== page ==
‘$1 billion to fight homelessness, including $750 million for this new Fund, and a major new investment to reform Medi-Cal.’ How much spending billions of dollars before California residents will see results?
“The State of California is treating homelessness as a real emergency – because it is one,” California Gov. Gavin Newsom said in a press statement Wednesday announcing his latest Executive Order “to jump-start new homeless fund.”
Newsom says the state is “using every tool in the toolbox – from proposing a massive new infusion of state dollars in the budget that goes directly to homeless individuals’ emergency housing and treatment programs, to building short-term emergency housing on vacant state-owned land.”
Good. Most Californians hope this actually is what takes place.
In his press statement, Newsom highlights his 2020-21 Governor’s Budget “with more than $1 billion to fight homelessness, including $750 million for this new Fund, and a major new investment to reform Medi-Cal so that health providers transform health care to deliver integrated physical and behavioral health.”
“Investment” to reform Medi-Cal is more spending on Medi-Cal. How much spending billions of dollars before California residents will see results?
Newsom’s Executive order “requires state agencies to take urgent and immediate action by January 31, 2020 to make available state properties and facilities to rapidly increase housing and shelter options.”
However, this also says it “Immediately makes available a supply of 100 camp trailers that can be used as temporary housing.”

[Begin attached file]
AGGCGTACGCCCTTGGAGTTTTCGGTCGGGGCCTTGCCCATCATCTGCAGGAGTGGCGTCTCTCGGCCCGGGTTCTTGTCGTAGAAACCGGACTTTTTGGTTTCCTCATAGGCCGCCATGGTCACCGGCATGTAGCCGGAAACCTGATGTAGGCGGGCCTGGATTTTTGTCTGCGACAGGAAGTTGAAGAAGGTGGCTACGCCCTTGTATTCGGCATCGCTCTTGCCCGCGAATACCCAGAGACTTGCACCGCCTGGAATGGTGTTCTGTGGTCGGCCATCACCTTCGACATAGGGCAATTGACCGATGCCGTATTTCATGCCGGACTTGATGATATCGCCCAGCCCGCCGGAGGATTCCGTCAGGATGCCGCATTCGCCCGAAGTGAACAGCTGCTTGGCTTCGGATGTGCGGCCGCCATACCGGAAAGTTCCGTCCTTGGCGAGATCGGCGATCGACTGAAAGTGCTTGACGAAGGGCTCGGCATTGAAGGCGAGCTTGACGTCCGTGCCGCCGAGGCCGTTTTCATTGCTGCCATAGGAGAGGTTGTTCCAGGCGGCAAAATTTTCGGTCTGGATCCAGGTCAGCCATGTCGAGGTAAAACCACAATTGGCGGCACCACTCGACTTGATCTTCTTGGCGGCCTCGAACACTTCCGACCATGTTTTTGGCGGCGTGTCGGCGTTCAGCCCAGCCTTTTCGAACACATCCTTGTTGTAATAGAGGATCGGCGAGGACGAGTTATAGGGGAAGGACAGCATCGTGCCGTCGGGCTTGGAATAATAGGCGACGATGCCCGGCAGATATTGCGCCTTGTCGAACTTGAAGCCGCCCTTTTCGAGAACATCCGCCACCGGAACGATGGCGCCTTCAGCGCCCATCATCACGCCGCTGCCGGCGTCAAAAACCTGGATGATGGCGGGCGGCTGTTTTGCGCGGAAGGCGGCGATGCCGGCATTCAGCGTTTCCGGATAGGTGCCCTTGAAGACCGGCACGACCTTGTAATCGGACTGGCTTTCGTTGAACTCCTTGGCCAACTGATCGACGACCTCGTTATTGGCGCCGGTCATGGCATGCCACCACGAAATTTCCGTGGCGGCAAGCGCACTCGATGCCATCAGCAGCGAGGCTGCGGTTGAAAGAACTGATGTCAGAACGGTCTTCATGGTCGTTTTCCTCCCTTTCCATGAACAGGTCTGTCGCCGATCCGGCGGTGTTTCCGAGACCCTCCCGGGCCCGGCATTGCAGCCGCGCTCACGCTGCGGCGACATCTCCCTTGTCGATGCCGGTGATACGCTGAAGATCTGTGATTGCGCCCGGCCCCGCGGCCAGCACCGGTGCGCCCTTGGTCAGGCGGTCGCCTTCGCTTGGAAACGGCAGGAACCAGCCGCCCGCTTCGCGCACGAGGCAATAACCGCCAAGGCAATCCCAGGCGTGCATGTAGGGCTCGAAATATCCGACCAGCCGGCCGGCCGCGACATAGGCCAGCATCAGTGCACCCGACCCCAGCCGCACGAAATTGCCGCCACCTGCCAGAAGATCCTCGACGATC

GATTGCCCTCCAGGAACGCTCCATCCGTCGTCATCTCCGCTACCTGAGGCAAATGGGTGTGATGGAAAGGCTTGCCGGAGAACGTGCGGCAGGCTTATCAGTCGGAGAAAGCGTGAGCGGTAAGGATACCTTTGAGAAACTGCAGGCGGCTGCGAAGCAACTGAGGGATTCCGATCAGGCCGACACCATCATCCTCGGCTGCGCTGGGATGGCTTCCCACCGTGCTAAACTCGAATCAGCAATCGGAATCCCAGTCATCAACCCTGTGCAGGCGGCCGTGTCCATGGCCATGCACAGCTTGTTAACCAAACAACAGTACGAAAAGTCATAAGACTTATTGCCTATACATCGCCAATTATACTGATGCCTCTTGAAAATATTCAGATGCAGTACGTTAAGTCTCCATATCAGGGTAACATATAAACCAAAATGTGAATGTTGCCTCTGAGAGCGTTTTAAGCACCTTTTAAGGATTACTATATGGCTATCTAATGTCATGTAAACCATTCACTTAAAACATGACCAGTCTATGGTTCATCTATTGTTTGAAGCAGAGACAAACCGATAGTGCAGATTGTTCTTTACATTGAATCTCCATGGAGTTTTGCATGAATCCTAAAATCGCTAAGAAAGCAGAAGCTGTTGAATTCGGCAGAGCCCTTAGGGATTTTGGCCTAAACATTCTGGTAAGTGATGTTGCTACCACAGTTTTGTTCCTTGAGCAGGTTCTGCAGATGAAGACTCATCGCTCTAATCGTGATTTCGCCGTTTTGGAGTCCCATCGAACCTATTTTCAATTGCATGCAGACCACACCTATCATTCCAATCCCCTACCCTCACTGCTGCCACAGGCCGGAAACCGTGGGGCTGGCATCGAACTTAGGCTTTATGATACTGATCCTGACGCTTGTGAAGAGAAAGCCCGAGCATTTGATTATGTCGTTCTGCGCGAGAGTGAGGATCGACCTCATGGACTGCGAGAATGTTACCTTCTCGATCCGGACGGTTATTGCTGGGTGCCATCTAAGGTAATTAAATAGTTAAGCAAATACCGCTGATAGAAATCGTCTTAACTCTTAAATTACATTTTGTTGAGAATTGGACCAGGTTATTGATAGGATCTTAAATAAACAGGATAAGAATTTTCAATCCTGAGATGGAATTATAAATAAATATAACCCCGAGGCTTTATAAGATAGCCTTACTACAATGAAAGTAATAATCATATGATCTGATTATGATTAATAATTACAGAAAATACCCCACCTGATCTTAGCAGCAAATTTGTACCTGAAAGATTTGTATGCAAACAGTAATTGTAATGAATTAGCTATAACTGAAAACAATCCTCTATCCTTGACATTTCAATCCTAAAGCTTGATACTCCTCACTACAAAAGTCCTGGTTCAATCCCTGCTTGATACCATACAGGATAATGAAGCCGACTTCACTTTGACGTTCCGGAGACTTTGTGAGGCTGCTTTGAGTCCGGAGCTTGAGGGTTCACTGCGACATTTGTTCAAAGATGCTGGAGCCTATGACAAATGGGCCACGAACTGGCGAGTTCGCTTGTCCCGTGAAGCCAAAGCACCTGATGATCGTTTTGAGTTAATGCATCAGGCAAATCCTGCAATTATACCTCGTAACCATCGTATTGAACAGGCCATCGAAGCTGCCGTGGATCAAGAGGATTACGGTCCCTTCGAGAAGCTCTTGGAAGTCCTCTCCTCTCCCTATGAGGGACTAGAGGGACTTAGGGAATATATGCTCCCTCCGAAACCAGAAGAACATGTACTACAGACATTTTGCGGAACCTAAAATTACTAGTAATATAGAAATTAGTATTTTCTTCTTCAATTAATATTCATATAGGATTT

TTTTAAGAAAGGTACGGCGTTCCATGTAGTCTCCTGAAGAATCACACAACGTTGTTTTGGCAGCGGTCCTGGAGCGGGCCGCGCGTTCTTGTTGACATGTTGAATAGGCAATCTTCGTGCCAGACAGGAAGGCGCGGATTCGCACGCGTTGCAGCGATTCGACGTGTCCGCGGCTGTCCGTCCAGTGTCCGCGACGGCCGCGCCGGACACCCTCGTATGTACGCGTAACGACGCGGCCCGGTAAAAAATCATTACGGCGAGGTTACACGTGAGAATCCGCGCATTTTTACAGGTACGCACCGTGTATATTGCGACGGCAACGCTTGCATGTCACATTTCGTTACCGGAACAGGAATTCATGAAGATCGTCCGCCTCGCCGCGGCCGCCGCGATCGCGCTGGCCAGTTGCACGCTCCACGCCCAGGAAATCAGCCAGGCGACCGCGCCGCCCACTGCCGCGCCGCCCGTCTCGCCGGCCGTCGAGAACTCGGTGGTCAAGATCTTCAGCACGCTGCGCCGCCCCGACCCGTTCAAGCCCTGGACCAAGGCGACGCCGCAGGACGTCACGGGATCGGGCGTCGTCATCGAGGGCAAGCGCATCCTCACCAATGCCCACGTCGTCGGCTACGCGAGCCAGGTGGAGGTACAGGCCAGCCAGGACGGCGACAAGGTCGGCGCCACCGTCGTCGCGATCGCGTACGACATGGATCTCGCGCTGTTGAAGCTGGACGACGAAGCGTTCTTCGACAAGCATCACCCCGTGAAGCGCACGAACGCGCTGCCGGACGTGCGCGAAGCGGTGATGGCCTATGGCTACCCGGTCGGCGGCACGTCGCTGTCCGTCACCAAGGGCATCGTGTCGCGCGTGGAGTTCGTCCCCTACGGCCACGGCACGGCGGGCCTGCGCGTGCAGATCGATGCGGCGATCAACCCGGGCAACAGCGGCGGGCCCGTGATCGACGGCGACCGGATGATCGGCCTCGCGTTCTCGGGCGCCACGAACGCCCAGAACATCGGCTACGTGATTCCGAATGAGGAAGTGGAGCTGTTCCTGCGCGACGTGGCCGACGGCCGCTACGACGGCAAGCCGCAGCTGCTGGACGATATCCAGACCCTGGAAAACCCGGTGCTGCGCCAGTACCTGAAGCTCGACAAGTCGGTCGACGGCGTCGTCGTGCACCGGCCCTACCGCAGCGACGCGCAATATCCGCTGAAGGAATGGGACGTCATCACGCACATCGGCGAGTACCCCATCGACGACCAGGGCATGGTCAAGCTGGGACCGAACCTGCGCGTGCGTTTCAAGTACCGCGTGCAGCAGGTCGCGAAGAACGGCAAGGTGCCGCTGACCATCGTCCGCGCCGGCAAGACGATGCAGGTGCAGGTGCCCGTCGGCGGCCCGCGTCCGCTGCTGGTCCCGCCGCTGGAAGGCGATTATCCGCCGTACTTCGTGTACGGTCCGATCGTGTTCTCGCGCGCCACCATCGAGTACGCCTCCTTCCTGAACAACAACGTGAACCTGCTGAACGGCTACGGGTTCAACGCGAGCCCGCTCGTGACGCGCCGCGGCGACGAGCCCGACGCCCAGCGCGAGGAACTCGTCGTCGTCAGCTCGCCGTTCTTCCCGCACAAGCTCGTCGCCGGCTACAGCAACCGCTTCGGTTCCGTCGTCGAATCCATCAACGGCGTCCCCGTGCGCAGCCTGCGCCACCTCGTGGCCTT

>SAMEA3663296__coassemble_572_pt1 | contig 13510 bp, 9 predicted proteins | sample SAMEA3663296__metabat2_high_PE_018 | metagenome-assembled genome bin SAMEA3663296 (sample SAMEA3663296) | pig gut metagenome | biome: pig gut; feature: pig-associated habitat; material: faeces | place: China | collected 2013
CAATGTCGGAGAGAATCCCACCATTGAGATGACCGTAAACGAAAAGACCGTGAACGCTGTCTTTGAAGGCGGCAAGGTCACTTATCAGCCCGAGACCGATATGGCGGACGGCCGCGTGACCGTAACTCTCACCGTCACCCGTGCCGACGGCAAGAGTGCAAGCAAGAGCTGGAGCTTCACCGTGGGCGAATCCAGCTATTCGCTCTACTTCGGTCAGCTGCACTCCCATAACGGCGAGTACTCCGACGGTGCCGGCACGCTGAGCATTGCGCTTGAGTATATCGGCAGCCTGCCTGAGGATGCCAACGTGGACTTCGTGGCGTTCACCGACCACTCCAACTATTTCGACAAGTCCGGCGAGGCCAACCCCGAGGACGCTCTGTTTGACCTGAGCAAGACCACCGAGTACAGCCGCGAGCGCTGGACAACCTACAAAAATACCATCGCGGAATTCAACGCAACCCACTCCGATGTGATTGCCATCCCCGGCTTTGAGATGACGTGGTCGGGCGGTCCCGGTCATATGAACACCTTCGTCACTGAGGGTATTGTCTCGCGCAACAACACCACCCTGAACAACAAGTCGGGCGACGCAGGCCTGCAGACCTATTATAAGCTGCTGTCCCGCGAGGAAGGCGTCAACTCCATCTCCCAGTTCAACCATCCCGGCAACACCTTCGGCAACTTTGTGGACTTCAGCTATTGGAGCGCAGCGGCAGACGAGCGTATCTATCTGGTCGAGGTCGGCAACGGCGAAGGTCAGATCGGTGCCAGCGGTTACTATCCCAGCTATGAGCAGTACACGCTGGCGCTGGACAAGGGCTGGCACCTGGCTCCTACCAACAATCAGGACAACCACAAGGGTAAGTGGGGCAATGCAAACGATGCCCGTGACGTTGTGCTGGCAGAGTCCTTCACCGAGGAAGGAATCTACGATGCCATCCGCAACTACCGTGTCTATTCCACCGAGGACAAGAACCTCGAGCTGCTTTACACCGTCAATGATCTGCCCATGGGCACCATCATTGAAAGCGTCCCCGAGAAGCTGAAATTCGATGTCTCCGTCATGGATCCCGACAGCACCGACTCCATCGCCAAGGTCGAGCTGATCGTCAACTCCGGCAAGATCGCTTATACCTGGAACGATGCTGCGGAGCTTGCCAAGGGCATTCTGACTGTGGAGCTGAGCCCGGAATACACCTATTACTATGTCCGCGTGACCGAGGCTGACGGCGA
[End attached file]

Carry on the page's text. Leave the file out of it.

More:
There are close to 200,000 homeless vagrants living on California streets.
However, Newsom gives credit to his Council of Regional Homeless Advisors: “Many of the new proposals have been inspired by the work of Governor Newsom’s Council of Regional Homeless Advisors, co-chaired by Sacramento Mayor Darrell Steinberg and Supervisor Mark Ridley-Thomas of Los Angeles County,” the press statement said. “The Governor appreciates the Council’s commitment to proposing recommendations to address the homelessness crisis and looks forward to reviewing their full report in the coming weeks.”
What? “Commitment to proposing recommendations to address the homelessness crisis?” This means Mayor Steinberg and Los Angeles Supervisor Ridley-Thomas are committed to coming up with suggestions to address the homeless crisis.
In May, Gov. Newsom announced the formation of the Homeless and Supportive Housing Advisory Task Force and its co-chairs, Sacramento Mayor Darrell Steinberg and Los Angeles County Supervisor Mark Ridley-Thomas, “two city leaders from cities ravaged by homelessness, filth, and disease,” California Globe reported. “It’s time we stop talking about the homelessness crisis and start acting,” said Governor Newsom in the press statement announcing the task force.
“In his first year in office, Governor Newsom fast-tracked shelter construction by removing regulatory barriers and streamlining Caltrans property availability,” Newsom’s statement said.